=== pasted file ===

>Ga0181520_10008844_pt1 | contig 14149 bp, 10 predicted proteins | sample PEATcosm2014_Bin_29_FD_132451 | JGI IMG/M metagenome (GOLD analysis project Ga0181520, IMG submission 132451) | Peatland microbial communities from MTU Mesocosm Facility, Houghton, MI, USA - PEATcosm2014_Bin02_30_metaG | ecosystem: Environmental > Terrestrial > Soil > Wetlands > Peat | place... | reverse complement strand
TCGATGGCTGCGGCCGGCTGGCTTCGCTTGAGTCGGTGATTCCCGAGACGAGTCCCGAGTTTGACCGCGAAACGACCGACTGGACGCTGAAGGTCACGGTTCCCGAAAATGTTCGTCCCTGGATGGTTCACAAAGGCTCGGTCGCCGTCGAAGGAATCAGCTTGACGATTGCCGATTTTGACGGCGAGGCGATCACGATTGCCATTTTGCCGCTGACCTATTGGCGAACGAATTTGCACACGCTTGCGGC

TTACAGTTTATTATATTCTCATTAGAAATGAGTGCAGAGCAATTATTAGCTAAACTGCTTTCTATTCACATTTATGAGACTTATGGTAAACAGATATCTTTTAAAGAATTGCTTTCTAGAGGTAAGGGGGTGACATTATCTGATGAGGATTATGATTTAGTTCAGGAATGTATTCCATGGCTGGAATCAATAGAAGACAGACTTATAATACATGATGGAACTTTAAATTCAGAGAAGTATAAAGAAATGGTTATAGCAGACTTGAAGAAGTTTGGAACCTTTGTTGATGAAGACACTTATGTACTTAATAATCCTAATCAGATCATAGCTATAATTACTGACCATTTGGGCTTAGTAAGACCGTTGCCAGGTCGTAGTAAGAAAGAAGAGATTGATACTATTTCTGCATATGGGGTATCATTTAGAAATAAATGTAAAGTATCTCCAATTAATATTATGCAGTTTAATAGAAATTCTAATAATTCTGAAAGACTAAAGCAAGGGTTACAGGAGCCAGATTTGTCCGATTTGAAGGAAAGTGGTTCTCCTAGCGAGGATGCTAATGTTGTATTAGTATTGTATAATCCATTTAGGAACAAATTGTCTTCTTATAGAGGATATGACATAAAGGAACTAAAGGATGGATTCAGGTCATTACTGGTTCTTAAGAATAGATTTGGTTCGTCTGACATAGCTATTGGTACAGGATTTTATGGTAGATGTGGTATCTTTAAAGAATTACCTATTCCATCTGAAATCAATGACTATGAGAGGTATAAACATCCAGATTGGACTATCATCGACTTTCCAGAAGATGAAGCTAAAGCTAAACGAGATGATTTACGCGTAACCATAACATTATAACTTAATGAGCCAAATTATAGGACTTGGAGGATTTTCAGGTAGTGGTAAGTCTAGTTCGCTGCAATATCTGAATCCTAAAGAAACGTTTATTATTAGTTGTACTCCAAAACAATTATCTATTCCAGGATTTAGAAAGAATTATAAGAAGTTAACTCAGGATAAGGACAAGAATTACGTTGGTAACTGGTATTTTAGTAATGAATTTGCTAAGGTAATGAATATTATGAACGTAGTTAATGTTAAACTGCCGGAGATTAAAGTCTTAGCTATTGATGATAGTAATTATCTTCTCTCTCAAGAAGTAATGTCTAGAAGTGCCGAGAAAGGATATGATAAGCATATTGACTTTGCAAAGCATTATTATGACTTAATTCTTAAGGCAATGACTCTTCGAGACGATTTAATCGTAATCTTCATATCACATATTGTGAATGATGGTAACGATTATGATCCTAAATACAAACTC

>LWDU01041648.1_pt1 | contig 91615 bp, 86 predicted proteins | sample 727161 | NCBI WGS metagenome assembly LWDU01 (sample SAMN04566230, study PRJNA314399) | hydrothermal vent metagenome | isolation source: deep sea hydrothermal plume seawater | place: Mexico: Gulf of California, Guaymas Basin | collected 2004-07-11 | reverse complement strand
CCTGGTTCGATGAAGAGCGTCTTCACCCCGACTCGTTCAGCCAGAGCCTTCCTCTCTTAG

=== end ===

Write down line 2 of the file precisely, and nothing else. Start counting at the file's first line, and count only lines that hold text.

TCGATGGCTGCGGCCGGCTGGCTTCGCTTGAGTCGGTGATTCCCGAGACGAGTCCCGAGTTTGACCGCGAAACGACCGACTGGACGCTGAAGGTCACGGTTCCCGAAAATGTTCGTCCCTGGATGGTTCACAAAGGCTCGGTCGCCGTCGAAGGAATCAGCTTGACGATTGCCGATTTTGACGGCGAGGCGATCACGATTGCCATTTTGCCGCTGACCTATTGGCGAACGAATTTGCACACGCTTGCGGC